In the high country of the San Gabriel Mountains, a lightly timbered promontory rises to a peak elevation of 7283 feet. Some call it "Buckhorn Peak," a name given to the mountain summit by a hiker who placed a register (notebook in a tin can) there years ago. The pine-dotted peak is a great retreat for a picnic lunch, and a good spot to find some solitude. Snow blankets this area in winter, but it's entirely gone by now.
Half the fun (or tedium, depending on your point of view) of going there is the long and superbly scenic drive on Angeles Crest Highway -- California Highway 2 -- the endlessly curling, two-lane road following the crest of the San Gabriel Mountains north and east of Los Angeles.
You begin hiking at a roadside turnout on the north side of Angeles Crest Highway, mile 57.7, just east of Mount Waterman Ski Area. That designation 57.7, according to the numbers stenciled on roadside reflectors, means 57.7 miles from the west terminus of Highway 2 in Santa Monica. Measured from La Ca�ada Flintridge, where Angeles Crest Highway begins, the starting point is about 32 miles to the east. From Wrightwood, on the far east side of the San Gabriels, the driving distance to the starting point is about 26 miles.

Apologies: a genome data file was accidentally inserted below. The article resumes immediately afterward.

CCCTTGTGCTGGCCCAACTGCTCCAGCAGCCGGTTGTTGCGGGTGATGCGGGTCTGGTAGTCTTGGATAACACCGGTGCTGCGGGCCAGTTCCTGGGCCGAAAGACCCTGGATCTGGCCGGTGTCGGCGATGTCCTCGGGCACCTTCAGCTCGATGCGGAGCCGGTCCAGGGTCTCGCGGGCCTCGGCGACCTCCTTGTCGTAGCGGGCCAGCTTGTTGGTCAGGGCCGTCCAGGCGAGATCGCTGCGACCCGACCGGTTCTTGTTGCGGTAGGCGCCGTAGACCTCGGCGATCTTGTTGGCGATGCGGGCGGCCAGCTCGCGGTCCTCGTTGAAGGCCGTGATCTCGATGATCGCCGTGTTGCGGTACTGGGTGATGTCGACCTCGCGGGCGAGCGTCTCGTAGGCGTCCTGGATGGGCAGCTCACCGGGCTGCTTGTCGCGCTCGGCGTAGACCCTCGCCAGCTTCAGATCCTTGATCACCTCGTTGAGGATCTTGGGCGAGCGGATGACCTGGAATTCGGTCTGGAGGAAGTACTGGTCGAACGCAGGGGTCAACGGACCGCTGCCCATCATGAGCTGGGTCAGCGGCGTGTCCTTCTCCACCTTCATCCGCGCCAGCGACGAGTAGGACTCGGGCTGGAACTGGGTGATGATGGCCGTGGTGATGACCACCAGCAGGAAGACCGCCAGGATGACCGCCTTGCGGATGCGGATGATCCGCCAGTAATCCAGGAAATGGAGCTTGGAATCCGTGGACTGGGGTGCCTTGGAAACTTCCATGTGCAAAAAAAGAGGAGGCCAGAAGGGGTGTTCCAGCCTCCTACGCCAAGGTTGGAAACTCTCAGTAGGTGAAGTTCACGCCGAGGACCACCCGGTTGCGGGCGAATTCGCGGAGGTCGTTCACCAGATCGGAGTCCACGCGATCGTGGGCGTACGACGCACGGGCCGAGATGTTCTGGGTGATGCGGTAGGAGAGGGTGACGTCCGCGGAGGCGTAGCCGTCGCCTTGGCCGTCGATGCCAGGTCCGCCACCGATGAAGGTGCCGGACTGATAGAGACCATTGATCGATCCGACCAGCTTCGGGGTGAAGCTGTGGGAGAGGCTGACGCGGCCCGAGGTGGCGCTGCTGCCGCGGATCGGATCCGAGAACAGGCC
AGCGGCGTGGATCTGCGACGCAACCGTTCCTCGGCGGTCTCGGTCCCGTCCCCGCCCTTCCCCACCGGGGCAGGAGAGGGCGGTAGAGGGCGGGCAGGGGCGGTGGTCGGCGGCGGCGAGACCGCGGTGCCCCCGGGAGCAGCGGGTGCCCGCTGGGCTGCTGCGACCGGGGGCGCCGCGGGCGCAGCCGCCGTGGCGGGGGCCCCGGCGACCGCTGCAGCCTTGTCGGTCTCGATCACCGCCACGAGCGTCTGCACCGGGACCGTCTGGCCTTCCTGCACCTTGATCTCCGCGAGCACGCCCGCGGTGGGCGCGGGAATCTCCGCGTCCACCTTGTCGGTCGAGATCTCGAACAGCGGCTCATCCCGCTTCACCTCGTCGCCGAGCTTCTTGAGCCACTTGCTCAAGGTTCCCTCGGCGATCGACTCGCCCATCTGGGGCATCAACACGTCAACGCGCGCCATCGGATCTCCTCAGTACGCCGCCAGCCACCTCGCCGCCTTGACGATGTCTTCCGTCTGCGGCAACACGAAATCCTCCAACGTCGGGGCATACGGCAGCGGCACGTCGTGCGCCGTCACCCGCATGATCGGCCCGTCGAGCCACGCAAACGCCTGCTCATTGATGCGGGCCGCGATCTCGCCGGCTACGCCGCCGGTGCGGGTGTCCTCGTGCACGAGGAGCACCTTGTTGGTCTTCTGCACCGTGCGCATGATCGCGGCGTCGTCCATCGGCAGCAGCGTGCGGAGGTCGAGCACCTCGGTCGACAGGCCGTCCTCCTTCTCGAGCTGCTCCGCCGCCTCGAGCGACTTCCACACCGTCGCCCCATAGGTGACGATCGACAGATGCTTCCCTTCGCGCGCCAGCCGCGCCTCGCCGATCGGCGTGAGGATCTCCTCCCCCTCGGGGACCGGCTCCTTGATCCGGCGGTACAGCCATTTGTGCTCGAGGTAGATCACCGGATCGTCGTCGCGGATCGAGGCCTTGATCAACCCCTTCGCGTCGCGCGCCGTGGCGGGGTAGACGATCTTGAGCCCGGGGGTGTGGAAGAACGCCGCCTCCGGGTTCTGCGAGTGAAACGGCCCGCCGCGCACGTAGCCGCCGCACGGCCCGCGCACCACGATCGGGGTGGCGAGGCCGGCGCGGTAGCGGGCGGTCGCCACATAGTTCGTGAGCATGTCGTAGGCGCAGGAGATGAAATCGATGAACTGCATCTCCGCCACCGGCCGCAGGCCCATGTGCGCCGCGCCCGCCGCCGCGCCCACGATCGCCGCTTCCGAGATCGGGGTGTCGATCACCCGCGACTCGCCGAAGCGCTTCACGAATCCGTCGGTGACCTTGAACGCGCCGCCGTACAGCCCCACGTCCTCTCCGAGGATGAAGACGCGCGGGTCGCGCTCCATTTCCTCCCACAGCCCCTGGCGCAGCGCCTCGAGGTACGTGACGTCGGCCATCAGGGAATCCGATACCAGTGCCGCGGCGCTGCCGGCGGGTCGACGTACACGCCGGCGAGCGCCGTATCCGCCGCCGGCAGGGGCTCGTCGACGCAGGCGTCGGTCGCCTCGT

From the roadside turnout, walk 0.3 mile northeast on an old logging road to reach a point just below a saddle, where old roadbeds diverge north and east. These old roads loop around most of Buckhorn Peak at or near the 7000-foot contour.
From the saddle, simply follow the main, sparsely treed ridge 0.4 mile east to the summit. There's only a faint trail along that ridgeline. Watch carefully where you're going so you can retrace your steps on the return; there's only one easy way back down.
If you prefer, you can return by way of a rougher and more scenic route: Descend about 0.2 mile through dense woods to the north, where you'll cross the north lateral road following the 7000-foot contour. Follow this level road west and south around the mountain to reach the aforementioned saddle.
This time of year, snow plant (a strange-looking, deep-red-colored, parasitic plant) may be seen poking up from the ground on the slopes of Buckhorn Peak.